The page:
CJF: The CJF is the Center for the Jewish Future. This is President Richard Joel's brainchild. I know them in connection to the programs they sponsor, amongst which are QUEST, Counterpoint and spring break/winter break programs. They aim to spread the spirit of Judaism to others by creating future leaders. The QUEST program is a leadership training program for guys and girls; it teaches you how to facilitate discussions that don't descend into pointless flame wars or shout-outs, how to interact with teenagers and actually run programs at high schools (they fly you out to do this once you are ready.) Spring break and winter break programs take you to Guatemala to help build houses for orphans or to Israel to help rebuild after the war in Lebanon. Counterpoint is a program that takes you through the UK over the summer; you go where you are needed and give shiurim/ run programs as necessary. Torah Tours occur over holidays, guys and girls go to different places to liven up the atmosphere/ give shiurim. Overall, it sounds quite fantastic.
TAC/ SOY: TAC is the Torah Activities Council and it exists and operates on behalf of Stern (and Sy Syms, I believe.) SOY is the Student Organization of Yeshiva and operates for Yeshiva University. The two of them often join together to fund or sponsor events. On the Stern campus, TAC has weekly learning opportunities on Tuesday nights via T3 (T Cubed). They have different lecturers or people to give shiurim each time and often accompany the lecture with food (from Dougies.) TAC and SOY both sponsor events for the schools on a whole (this also may take the form of speakers or lecturers.) SOY is known for the SOY Sefarim Sale.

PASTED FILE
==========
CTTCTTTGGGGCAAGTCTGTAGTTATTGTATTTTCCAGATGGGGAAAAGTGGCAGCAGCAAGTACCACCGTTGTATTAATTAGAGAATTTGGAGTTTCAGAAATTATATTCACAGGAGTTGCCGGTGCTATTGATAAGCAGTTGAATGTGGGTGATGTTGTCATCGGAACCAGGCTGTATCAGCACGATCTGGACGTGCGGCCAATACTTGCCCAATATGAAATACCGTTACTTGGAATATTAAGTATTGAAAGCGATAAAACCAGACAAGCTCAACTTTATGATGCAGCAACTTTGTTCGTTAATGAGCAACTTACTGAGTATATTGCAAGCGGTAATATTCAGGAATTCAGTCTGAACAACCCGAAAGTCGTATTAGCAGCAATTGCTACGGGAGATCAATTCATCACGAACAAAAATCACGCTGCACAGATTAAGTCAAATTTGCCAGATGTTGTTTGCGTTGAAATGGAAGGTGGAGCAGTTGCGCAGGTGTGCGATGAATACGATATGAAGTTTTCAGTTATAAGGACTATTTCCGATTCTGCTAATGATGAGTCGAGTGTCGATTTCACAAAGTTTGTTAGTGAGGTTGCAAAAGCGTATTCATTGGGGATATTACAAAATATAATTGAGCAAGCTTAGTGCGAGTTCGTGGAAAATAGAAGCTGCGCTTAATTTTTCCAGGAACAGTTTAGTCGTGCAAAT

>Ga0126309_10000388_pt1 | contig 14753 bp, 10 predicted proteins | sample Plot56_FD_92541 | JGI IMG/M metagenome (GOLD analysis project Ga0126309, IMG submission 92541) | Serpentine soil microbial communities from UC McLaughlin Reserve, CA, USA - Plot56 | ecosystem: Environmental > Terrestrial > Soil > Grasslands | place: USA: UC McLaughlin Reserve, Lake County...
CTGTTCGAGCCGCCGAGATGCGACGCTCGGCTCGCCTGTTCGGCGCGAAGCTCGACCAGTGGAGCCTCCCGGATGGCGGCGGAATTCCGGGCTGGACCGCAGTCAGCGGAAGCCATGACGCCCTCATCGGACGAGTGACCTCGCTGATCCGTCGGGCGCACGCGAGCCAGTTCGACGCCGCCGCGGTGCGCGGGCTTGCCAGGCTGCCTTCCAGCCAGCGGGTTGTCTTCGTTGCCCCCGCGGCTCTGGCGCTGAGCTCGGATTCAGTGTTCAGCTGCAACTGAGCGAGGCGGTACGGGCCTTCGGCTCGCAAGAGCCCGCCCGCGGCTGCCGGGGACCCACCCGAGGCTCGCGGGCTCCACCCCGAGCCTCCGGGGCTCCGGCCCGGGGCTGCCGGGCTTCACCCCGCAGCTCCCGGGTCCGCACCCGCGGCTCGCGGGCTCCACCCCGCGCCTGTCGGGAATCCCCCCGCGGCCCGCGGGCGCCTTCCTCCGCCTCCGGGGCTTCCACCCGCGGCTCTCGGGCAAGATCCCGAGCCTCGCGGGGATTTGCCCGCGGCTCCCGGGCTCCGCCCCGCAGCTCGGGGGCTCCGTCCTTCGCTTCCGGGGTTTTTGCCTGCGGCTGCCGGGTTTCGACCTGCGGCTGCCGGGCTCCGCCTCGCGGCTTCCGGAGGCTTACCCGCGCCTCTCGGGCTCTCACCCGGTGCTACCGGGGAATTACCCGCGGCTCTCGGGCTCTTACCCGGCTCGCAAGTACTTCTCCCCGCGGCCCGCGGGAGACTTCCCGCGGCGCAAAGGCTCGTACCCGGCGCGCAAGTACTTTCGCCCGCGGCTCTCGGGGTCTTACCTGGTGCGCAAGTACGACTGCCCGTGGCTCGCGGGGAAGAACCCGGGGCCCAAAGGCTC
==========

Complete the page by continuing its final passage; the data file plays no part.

SHABBAT: Shabbat at the dorms can be quite the interesting experience. You sign up at either of the cafeterias and pay a sum of $10 for all three meals. After Wednesday, you have to pay $15. The Orientation Shabbat is huge; everyone stays in, it's very crowded, we daven at Congregation Adereth-El on 29th Street. Meals are in the Koch Auditorium in the Stern building on the 2nd floor. Shabbos night you have disturbingly oily soup with knaidels or matzah balls, some kind of salad, grilled chicken with a strange orange sauce, broccoli or potato kugel and then cupcakes for dessert (with sprinkles!) All the drinks are diet. Depending on the amount of people, there are either small circular tables where you can hang out with friends or large rectangular tables where there is no room and you have to squeeze your way and pray to God to find a seat. Each Shabbos has a theme or is sponsored by a different club (after Orientation Shabbat, you'll have TAC/ SOY shabbat, Yachad Shabbat, Chemistry Club Shabbat, etc). After lunch, you can walk to the lake or go back to the dorms, where there are snacks of various kinds (popcorn, cookies, sour bears, jellybeans) and hang out with friends or play games (Apples to Apples is a favorite.)